Few books written in the Czech Republic since the fall of communism have aroused as much debate as Tereza Boučková’s 2008 novel, Rok kohouta. The title translates as Year of the Rooster – in the Chinese horoscope the year in which the author was born, in our calendar 1957. Tereza Boučková is one of the best known Czech writers of her generation. Nearly all her books are highly autobiographical: her best known work, the short novel Indiánský běh (Indian Run) is a vivid and very frank evocation of her life in dissident circles before the fall of
This week’s Arts focuses on two photographers from rather different backgrounds who both have exhibitions right now at Prague’s Langhans Gallery. Pavel Dias, a Czech documentary photographer, has a show called “Padesát” (Fifty), featuring work spanning half a century. Bill Jacobson, meanwhile, is an American artist showing new work under the title “funny, cry, happy” alongside early pictures never shown publicly before.
In this edition of Czechs in History, we look back at the life and work of Ester Krumbachová, an artist, costume designer, screenwriter, and one of the most important personalities of the Czech New Wave. Although her name is somewhat forgotten today, she was a major inspiration to the leading filmmakers of the 1960s, such as Věra Chytilová, Jan Němec or Vojtěch Jasný.
On January 29, the Prague Playhouse – a Prague-based theatre company that specializes in English-language productions is set to debut a brief run of the David Mamet play Glengarry Glen Ross. Dominik Jun caught up with the Playhouse’s artistic director Brian Caspe to find out more and began by asking him to tell us a little more about the Prague Playhouse:
This edition of the Arts is devoted to Yvonne Sanchez, a jazz singer of Polish and Cuban origin, whose grandfather even performed with the famous Buena Vista band. Yvonne was brought up in Germany, but settled in Prague in the early 1990s, soon becoming one of the leading singers on the Czech jazz scene. In 2002 she recorded her first album, ‘Invitation’, with a trio of Czech musicians and a few months ago, she released her very own album, called ‘My Garden’.
David Černý, the author of the controversial artwork Entropa unveiled by the Czech EU presidency last week in Brussels, has agreed to give the government back the money he received for the work. Meanwhile, an internet petition has been started in Bulgaria protesting against the Bulgarian part of the mosaic having been covered up.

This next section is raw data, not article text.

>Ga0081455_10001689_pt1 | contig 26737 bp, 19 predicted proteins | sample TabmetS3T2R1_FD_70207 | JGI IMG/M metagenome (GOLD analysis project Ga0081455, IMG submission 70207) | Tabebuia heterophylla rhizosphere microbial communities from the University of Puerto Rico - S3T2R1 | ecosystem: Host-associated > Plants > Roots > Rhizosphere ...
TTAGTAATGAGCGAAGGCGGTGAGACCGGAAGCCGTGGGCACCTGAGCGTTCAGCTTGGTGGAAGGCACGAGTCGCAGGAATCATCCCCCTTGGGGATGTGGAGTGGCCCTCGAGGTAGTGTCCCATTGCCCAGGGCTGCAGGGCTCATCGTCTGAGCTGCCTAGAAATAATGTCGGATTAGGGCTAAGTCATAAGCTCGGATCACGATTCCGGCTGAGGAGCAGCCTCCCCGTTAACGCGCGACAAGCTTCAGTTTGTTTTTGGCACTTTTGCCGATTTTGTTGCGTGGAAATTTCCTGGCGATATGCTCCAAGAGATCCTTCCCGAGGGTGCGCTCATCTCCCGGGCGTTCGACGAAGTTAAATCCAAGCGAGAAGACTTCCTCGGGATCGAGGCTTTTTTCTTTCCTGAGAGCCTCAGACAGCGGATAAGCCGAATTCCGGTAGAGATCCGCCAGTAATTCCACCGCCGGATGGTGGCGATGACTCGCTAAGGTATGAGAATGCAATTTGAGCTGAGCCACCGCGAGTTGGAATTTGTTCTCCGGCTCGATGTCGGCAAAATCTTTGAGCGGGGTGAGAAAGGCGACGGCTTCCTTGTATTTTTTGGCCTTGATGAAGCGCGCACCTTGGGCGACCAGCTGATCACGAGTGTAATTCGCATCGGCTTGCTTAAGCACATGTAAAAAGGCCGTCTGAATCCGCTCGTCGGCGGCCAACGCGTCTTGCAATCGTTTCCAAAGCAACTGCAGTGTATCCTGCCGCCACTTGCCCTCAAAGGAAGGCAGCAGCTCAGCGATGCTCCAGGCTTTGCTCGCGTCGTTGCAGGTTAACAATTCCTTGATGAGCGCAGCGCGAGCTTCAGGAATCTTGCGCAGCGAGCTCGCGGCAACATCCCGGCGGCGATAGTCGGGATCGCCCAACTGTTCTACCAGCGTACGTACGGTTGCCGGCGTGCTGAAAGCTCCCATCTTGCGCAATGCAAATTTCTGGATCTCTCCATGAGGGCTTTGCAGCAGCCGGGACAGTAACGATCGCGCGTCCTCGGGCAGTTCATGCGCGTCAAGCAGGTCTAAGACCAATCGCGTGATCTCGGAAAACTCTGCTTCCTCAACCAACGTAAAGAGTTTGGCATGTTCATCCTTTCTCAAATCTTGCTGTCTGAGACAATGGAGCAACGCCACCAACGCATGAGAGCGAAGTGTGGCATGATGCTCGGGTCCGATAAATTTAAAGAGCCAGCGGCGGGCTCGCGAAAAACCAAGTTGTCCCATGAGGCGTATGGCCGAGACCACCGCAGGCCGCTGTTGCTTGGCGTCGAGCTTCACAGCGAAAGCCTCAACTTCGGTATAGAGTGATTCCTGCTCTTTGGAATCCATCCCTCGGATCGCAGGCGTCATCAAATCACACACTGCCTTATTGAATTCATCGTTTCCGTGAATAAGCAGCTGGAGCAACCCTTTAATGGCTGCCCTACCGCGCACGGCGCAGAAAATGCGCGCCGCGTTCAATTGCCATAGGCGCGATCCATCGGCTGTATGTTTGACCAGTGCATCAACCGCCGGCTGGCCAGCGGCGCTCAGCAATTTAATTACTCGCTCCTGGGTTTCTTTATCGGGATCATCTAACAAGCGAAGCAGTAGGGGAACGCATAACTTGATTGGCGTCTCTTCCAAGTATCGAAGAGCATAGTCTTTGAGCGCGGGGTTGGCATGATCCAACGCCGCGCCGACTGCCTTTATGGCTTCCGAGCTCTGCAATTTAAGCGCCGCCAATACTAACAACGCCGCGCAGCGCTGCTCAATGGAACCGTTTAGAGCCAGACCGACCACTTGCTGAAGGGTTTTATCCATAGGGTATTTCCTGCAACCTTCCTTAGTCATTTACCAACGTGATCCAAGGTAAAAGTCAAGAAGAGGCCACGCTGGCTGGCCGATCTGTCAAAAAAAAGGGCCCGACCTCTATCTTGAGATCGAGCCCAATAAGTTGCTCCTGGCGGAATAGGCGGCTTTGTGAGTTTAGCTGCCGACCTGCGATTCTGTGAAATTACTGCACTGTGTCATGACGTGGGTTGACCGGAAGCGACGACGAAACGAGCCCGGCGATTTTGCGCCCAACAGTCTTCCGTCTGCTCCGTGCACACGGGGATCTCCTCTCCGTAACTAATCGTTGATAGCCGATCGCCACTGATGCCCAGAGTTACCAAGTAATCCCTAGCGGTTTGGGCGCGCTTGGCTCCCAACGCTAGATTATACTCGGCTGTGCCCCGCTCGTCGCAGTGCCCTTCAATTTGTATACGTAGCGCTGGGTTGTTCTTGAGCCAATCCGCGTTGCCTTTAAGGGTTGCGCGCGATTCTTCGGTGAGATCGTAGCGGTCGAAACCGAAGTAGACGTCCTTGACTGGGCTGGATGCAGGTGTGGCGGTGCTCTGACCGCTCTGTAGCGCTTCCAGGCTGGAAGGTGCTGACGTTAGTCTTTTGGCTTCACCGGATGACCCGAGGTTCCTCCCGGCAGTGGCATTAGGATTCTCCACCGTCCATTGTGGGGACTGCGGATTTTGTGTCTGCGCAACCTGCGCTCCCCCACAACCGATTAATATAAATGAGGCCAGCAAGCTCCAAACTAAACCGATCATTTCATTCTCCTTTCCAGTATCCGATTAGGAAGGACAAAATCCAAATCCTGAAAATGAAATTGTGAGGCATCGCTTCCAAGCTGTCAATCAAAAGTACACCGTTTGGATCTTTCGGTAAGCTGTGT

The world of Czech culture is in mourning following the death of the renowned architect Jan Kaplický, who passed away on the evening of Wednesday 14th January. The loss is not just a major one for the Czech Republic, but a deep personal one for his family – Mr Kaplický aged 71 died from sudden heart failure, on what his family described as one of the greatest days in his life – he was just three hours into celebrating the birth of his daughter Johanka - his wife still in hospital. The sudden loss has thrown the full spectrum of Kaplický’s life,
During the Second World War, over 140,000 people were imprisoned in the Terezín ghetto north of Prague. Their only crime was to be Jewish. One in four died in the ghetto itself, and most who survived later perished in other Nazi camps. But despite appalling overcrowding, there was still a semblance of normal life in Terezín. The ghetto’s streets still had names; people would still go to work in the morning, and come home to their cramped barracks at night. And against the odds, Terezín had a thriving cultural life. This included theatre, a fact
Václav Havelka is a man of many talents. He promotes rock concerts, presents a radio programme and runs a small music label. But first and foremost he is a musician; solo under the name Selfbrush and with the band Please the Trees, Havelka has steadily become one of the most respected artists in Czech independent music.